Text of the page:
Risk Management Best Practice
Conflicted Advice About Portfolio Diversification
Sally Shen, Global Risk Institute and John A. Turner, Pension Policy Center
Investors are often encouraged by financial advisors to “roll-over” their 401(k) into Individual Retirement Accounts (IRAs). This advice is based on the notion that IRAs, which offer a virtually unlimited number of investment options compared to 401(k) plans, provide improved diversification. This work investigates the soundness of this investment advice and empirically analyzes the diversification of a large 401(k)-type plans that offer five basic investment options.
The results of this study show that rolling over from Thrift Saving Plan (TSP), 401(k) or 403(k) plans with many investment options does not generally improve diversification. It follows that the common advice to roll-over is not valid and is often costly, with potential present-value losses in the thousands.
More generally, our results indicate that for participants in large 401(k) plans, which typically have lower fees than small plans and IRAs, it is in fact possible to achieve better diversification by rolling over. However, this advice ignores increased costs. Because the improvement in diversification is generally relatively small, the increase in costs from rolling over to an IRA outweighs the improvement in diversification. In other words, incomplete analysis has led to bad advice: the analysis focuses on only one aspect of the situation, in this case portfolio diversification, without adequately considering costs.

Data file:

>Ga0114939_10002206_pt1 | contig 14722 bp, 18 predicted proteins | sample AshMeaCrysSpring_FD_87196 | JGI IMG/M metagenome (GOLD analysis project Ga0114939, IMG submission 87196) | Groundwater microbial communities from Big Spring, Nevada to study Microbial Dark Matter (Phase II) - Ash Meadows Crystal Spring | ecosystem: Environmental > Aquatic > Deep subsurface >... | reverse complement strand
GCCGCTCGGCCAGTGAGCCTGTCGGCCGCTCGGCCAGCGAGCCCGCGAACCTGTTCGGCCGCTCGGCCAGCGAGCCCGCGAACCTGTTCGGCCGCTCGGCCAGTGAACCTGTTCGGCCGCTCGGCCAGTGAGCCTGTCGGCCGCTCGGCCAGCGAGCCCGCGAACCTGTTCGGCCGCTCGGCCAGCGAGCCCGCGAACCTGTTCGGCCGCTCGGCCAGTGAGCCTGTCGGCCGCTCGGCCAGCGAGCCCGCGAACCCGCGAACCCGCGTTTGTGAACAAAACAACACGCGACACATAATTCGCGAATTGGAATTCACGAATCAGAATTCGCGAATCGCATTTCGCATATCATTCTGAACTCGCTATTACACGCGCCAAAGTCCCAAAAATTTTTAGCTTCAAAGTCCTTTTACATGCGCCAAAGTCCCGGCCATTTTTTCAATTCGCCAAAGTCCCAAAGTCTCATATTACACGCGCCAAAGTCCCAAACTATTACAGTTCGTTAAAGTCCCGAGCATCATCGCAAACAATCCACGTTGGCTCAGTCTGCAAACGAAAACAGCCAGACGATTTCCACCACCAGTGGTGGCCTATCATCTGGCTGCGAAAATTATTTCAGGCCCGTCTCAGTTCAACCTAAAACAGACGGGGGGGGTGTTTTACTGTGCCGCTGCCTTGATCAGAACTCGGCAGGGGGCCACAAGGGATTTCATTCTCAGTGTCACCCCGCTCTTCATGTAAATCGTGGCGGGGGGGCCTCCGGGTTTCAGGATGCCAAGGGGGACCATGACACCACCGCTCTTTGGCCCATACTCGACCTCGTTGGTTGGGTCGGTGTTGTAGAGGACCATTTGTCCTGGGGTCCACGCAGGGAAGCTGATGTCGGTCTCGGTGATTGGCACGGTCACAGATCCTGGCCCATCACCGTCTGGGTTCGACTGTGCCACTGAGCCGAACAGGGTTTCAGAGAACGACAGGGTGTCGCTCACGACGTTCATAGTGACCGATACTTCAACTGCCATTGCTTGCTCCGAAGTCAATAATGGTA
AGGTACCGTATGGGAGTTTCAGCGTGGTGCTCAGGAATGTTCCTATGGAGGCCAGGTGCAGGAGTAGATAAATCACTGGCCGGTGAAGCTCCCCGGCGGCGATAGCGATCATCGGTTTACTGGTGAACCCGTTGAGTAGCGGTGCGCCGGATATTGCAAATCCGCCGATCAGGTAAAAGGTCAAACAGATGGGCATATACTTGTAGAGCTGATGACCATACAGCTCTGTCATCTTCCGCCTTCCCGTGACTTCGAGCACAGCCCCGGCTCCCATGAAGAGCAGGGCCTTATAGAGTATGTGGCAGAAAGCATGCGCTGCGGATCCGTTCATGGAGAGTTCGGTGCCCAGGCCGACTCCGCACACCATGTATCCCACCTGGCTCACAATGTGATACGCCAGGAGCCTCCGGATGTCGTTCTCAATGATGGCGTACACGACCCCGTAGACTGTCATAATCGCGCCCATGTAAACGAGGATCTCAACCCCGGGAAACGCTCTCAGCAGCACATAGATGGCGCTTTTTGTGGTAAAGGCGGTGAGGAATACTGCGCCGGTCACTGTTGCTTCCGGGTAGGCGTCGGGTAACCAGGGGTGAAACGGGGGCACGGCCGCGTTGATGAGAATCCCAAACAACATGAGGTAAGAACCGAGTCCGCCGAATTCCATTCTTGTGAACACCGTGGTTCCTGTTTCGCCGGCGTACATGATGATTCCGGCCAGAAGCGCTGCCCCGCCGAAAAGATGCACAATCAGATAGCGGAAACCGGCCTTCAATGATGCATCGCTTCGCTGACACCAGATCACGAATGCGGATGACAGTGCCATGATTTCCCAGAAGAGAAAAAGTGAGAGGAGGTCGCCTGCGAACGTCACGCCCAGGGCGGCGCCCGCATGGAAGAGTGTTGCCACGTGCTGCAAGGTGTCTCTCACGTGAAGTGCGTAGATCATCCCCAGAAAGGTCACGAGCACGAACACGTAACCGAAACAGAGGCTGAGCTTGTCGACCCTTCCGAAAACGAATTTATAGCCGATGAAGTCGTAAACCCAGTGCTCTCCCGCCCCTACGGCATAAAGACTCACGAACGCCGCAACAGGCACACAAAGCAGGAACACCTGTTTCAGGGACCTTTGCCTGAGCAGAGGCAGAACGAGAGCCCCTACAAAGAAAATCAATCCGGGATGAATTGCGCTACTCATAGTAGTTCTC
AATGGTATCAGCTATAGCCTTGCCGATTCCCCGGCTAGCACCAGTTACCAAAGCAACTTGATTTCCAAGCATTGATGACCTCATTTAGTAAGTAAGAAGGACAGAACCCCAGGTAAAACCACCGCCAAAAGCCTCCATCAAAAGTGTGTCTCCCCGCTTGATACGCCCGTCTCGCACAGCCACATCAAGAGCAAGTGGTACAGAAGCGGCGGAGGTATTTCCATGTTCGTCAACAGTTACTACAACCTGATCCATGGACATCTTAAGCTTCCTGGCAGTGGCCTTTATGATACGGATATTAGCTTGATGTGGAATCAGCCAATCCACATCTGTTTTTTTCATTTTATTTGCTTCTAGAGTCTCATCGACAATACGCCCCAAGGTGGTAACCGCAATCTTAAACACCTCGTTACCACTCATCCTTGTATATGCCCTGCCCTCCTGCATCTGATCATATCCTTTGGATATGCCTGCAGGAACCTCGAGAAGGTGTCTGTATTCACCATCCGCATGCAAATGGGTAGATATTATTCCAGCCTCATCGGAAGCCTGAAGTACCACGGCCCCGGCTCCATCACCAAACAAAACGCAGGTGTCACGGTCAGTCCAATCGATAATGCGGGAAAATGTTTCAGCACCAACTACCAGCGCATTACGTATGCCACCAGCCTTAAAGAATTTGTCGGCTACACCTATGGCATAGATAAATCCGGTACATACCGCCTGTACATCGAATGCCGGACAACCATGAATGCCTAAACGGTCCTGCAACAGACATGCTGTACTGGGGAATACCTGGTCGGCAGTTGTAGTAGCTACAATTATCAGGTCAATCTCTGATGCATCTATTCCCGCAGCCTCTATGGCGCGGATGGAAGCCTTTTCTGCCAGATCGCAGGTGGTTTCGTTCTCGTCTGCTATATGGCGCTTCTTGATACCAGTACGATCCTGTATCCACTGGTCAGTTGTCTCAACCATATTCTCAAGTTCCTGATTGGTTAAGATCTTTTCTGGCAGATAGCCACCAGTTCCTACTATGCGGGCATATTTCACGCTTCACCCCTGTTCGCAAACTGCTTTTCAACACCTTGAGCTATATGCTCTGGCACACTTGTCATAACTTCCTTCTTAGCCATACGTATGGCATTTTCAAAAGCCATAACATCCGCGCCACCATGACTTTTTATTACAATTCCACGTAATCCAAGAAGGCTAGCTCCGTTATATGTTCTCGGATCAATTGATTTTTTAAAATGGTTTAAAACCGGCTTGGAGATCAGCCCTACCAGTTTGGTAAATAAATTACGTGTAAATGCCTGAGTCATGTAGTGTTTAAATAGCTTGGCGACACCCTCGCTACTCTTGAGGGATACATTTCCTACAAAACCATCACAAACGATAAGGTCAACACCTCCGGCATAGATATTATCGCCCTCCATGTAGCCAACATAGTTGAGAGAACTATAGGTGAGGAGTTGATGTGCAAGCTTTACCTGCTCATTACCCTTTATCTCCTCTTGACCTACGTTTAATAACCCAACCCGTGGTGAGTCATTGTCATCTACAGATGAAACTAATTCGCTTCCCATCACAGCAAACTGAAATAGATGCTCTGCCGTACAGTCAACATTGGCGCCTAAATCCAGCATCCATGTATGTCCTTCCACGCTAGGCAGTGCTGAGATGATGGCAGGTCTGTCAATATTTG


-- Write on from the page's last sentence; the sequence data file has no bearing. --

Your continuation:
This study also shows that pension plans can be well diversified with a relatively small number of funds. For example, with its five basic investment options, the TSP is well diversified. Adding an additional four investment options results in slightly better Sharpe ratios using some investment strategies. It follows that defined contribution plans and other funds of funds, such as target date plans, can provide participants with the opportunity to have well diversified funds while maintaining simplicity of choice. This result is particularly relevant to litigations focused on the adequacy of the investment options offered by pension plans, where some plaintiffs have claimed imprudent management based on the small number of investment options being offered.
In addition, the results suggest that some financial advisers and some providers of financial products may use strategic complexity to impress naïve investors, recommending or providing complex investment portfolios when simpler portfolios may be superior, once fees are taken into account.
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